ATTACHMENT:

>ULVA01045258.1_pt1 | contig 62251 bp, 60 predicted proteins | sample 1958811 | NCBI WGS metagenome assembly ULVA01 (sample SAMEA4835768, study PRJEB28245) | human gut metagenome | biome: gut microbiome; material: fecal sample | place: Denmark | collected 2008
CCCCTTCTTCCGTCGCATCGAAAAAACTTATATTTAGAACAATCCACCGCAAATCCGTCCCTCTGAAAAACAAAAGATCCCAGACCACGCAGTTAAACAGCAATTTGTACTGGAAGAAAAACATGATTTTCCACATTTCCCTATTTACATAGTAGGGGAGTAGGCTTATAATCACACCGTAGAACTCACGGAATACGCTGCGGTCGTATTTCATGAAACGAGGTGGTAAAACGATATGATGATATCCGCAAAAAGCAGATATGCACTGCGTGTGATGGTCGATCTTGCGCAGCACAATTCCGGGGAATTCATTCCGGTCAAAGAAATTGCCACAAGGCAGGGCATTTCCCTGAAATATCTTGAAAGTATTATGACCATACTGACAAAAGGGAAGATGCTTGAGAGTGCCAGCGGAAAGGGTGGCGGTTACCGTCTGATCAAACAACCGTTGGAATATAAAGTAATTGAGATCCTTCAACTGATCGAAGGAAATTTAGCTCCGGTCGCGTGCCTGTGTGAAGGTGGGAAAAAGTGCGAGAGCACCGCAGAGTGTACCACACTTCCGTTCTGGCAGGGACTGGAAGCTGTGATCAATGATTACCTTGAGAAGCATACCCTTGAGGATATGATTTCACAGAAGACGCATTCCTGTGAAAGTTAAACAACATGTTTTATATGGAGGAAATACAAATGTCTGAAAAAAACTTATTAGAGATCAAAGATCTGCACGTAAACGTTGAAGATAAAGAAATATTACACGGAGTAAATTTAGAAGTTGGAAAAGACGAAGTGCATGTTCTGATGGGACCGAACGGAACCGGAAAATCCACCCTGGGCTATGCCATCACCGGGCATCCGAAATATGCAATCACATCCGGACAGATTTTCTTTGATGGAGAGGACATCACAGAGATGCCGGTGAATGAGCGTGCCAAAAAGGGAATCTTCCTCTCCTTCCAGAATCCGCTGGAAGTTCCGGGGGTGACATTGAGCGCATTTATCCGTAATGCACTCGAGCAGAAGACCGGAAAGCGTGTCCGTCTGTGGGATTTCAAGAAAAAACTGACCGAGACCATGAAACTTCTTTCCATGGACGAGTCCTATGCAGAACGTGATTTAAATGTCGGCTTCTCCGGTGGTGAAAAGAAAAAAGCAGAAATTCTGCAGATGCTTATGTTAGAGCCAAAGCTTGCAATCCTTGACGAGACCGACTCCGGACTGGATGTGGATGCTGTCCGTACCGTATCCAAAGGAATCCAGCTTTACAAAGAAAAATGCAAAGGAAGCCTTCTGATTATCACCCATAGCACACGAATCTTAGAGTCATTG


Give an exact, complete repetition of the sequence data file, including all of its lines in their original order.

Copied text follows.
>ULVA01045258.1_pt1 | contig 62251 bp, 60 predicted proteins | sample 1958811 | NCBI WGS metagenome assembly ULVA01 (sample SAMEA4835768, study PRJEB28245) | human gut metagenome | biome: gut microbiome; material: fecal sample | place: Denmark | collected 2008
CCCCTTCTTCCGTCGCATCGAAAAAACTTATATTTAGAACAATCCACCGCAAATCCGTCCCTCTGAAAAACAAAAGATCCCAGACCACGCAGTTAAACAGCAATTTGTACTGGAAGAAAAACATGATTTTCCACATTTCCCTATTTACATAGTAGGGGAGTAGGCTTATAATCACACCGTAGAACTCACGGAATACGCTGCGGTCGTATTTCATGAAACGAGGTGGTAAAACGATATGATGATATCCGCAAAAAGCAGATATGCACTGCGTGTGATGGTCGATCTTGCGCAGCACAATTCCGGGGAATTCATTCCGGTCAAAGAAATTGCCACAAGGCAGGGCATTTCCCTGAAATATCTTGAAAGTATTATGACCATACTGACAAAAGGGAAGATGCTTGAGAGTGCCAGCGGAAAGGGTGGCGGTTACCGTCTGATCAAACAACCGTTGGAATATAAAGTAATTGAGATCCTTCAACTGATCGAAGGAAATTTAGCTCCGGTCGCGTGCCTGTGTGAAGGTGGGAAAAAGTGCGAGAGCACCGCAGAGTGTACCACACTTCCGTTCTGGCAGGGACTGGAAGCTGTGATCAATGATTACCTTGAGAAGCATACCCTTGAGGATATGATTTCACAGAAGACGCATTCCTGTGAAAGTTAAACAACATGTTTTATATGGAGGAAATACAAATGTCTGAAAAAAACTTATTAGAGATCAAAGATCTGCACGTAAACGTTGAAGATAAAGAAATATTACACGGAGTAAATTTAGAAGTTGGAAAAGACGAAGTGCATGTTCTGATGGGACCGAACGGAACCGGAAAATCCACCCTGGGCTATGCCATCACCGGGCATCCGAAATATGCAATCACATCCGGACAGATTTTCTTTGATGGAGAGGACATCACAGAGATGCCGGTGAATGAGCGTGCCAAAAAGGGAATCTTCCTCTCCTTCCAGAATCCGCTGGAAGTTCCGGGGGTGACATTGAGCGCATTTATCCGTAATGCACTCGAGCAGAAGACCGGAAAGCGTGTCCGTCTGTGGGATTTCAAGAAAAAACTGACCGAGACCATGAAACTTCTTTCCATGGACGAGTCCTATGCAGAACGTGATTTAAATGTCGGCTTCTCCGGTGGTGAAAAGAAAAAAGCAGAAATTCTGCAGATGCTTATGTTAGAGCCAAAGCTTGCAATCCTTGACGAGACCGACTCCGGACTGGATGTGGATGCTGTCCGTACCGTATCCAAAGGAATCCAGCTTTACAAAGAAAAATGCAAAGGAAGCCTTCTGATTATCACCCATAGCACACGAATCTTAGAGTCATTG